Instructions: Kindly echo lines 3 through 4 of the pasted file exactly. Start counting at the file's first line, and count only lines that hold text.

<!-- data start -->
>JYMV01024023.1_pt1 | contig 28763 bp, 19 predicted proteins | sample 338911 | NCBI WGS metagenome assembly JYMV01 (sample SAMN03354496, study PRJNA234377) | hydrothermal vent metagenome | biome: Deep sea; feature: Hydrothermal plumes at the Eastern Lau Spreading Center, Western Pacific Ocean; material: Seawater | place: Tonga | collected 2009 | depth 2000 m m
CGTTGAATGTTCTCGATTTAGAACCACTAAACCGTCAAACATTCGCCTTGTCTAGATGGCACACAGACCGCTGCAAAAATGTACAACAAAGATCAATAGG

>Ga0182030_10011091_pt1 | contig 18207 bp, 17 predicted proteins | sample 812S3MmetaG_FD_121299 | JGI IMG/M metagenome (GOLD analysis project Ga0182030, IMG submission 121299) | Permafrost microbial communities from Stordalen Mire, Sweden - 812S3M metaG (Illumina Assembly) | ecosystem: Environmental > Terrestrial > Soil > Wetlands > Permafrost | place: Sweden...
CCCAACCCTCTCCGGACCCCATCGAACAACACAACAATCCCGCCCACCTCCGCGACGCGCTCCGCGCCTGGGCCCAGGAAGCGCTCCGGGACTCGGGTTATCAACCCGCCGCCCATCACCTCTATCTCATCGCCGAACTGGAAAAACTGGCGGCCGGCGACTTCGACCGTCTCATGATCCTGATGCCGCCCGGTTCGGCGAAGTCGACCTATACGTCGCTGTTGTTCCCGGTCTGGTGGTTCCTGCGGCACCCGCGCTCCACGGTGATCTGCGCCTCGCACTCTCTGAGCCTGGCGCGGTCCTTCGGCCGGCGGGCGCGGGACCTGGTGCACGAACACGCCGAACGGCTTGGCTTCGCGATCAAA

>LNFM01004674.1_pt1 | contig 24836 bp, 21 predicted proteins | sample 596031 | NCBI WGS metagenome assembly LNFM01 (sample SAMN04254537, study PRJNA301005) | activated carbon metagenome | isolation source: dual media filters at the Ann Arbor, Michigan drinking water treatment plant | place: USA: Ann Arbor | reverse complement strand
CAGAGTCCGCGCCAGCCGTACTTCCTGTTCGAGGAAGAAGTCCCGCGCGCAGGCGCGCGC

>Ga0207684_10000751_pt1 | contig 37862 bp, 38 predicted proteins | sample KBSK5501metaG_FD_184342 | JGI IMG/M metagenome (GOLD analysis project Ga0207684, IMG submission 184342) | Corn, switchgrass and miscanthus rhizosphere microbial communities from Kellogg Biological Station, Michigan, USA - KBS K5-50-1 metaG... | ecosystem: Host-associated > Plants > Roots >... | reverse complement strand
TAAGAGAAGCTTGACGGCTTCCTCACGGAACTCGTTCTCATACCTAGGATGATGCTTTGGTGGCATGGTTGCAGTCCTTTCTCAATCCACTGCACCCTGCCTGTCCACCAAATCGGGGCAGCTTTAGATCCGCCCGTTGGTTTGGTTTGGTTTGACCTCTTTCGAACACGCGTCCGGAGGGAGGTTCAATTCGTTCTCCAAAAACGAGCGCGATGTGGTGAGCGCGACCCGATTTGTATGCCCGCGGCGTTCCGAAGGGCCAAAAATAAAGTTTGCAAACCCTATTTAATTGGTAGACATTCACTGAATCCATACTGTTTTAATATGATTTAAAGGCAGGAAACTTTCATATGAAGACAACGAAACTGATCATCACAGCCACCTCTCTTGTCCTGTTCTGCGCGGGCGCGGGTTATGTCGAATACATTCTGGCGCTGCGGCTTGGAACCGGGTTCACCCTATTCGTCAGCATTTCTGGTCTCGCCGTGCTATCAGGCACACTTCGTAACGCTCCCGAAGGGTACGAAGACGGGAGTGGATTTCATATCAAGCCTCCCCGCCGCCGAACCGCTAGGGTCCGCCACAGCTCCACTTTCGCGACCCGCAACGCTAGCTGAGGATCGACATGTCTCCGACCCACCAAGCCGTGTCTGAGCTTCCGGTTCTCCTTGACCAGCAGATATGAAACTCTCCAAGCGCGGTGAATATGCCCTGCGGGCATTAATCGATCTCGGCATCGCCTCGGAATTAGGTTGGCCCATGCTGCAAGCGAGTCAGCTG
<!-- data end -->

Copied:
>Ga0182030_10011091_pt1 | contig 18207 bp, 17 predicted proteins | sample 812S3MmetaG_FD_121299 | JGI IMG/M metagenome (GOLD analysis project Ga0182030, IMG submission 121299) | Permafrost microbial communities from Stordalen Mire, Sweden - 812S3M metaG (Illumina Assembly) | ecosystem: Environmental > Terrestrial > Soil > Wetlands > Permafrost | place: Sweden...
CCCAACCCTCTCCGGACCCCATCGAACAACACAACAATCCCGCCCACCTCCGCGACGCGCTCCGCGCCTGGGCCCAGGAAGCGCTCCGGGACTCGGGTTATCAACCCGCCGCCCATCACCTCTATCTCATCGCCGAACTGGAAAAACTGGCGGCCGGCGACTTCGACCGTCTCATGATCCTGATGCCGCCCGGTTCGGCGAAGTCGACCTATACGTCGCTGTTGTTCCCGGTCTGGTGGTTCCTGCGGCACCCGCGCTCCACGGTGATCTGCGCCTCGCACTCTCTGAGCCTGGCGCGGTCCTTCGGCCGGCGGGCGCGGGACCTGGTGCACGAACACGCCGAACGGCTTGGCTTCGCGATCAAA